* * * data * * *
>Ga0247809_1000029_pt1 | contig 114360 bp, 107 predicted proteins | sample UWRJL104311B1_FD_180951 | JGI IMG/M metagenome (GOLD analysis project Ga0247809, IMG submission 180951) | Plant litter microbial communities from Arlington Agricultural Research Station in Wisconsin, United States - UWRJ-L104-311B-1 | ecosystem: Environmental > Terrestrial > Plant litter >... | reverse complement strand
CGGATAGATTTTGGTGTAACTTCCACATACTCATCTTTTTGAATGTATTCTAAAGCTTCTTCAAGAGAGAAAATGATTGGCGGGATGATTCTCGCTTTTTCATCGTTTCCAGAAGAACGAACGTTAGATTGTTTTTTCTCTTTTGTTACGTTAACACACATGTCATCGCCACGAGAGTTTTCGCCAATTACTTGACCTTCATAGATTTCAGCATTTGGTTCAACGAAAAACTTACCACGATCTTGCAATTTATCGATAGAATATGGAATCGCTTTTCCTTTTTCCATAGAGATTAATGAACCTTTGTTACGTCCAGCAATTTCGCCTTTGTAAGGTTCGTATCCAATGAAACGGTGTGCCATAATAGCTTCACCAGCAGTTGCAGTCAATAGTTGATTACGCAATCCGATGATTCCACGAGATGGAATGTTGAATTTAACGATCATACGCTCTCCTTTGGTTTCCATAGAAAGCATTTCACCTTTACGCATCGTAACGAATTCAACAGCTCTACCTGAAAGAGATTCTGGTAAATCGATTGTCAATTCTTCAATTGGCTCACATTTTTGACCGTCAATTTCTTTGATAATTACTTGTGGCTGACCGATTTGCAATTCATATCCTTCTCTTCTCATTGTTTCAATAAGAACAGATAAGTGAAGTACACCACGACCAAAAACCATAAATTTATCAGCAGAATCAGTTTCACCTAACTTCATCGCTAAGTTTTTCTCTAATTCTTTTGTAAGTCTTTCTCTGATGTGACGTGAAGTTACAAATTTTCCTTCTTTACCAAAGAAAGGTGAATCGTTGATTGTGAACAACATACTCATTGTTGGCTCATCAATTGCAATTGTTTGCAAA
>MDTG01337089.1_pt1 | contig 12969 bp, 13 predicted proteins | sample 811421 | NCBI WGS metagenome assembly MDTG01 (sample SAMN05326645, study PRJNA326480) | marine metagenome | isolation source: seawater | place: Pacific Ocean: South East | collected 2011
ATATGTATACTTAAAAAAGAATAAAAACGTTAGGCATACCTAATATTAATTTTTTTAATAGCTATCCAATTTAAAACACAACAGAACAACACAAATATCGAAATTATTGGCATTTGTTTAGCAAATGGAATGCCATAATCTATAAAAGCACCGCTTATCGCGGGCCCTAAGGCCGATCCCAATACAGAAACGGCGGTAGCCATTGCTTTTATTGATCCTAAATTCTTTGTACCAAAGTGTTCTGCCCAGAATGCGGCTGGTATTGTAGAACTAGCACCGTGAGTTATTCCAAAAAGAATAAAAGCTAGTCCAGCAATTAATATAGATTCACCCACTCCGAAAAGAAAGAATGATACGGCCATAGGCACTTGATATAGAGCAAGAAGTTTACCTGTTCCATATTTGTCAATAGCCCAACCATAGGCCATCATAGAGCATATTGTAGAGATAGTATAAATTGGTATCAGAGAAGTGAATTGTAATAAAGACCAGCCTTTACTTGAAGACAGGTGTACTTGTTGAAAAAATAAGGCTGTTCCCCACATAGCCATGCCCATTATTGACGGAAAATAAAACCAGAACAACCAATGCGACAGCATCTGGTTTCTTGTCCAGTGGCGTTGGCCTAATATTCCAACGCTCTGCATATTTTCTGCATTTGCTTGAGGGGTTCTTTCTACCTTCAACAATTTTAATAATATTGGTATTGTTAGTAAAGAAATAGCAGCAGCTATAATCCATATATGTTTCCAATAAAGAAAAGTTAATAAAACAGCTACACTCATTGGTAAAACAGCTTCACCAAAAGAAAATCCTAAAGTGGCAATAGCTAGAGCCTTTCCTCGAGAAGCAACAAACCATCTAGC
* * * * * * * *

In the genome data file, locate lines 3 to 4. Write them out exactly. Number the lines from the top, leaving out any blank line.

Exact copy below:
>MDTG01337089.1_pt1 | contig 12969 bp, 13 predicted proteins | sample 811421 | NCBI WGS metagenome assembly MDTG01 (sample SAMN05326645, study PRJNA326480) | marine metagenome | isolation source: seawater | place: Pacific Ocean: South East | collected 2011
ATATGTATACTTAAAAAAGAATAAAAACGTTAGGCATACCTAATATTAATTTTTTTAATAGCTATCCAATTTAAAACACAACAGAACAACACAAATATCGAAATTATTGGCATTTGTTTAGCAAATGGAATGCCATAATCTATAAAAGCACCGCTTATCGCGGGCCCTAAGGCCGATCCCAATACAGAAACGGCGGTAGCCATTGCTTTTATTGATCCTAAATTCTTTGTACCAAAGTGTTCTGCCCAGAATGCGGCTGGTATTGTAGAACTAGCACCGTGAGTTATTCCAAAAAGAATAAAAGCTAGTCCAGCAATTAATATAGATTCACCCACTCCGAAAAGAAAGAATGATACGGCCATAGGCACTTGATATAGAGCAAGAAGTTTACCTGTTCCATATTTGTCAATAGCCCAACCATAGGCCATCATAGAGCATATTGTAGAGATAGTATAAATTGGTATCAGAGAAGTGAATTGTAATAAAGACCAGCCTTTACTTGAAGACAGGTGTACTTGTTGAAAAAATAAGGCTGTTCCCCACATAGCCATGCCCATTATTGACGGAAAATAAAACCAGAACAACCAATGCGACAGCATCTGGTTTCTTGTCCAGTGGCGTTGGCCTAATATTCCAACGCTCTGCATATTTTCTGCATTTGCTTGAGGGGTTCTTTCTACCTTCAACAATTTTAATAATATTGGTATTGTTAGTAAAGAAATAGCAGCAGCTATAATCCATATATGTTTCCAATAAAGAAAAGTTAATAAAACAGCTACACTCATTGGTAAAACAGCTTCACCAAAAGAAAATCCTAAAGTGGCAATAGCTAGAGCCTTTCCTCGAGAAGCAACAAACCATCTAGC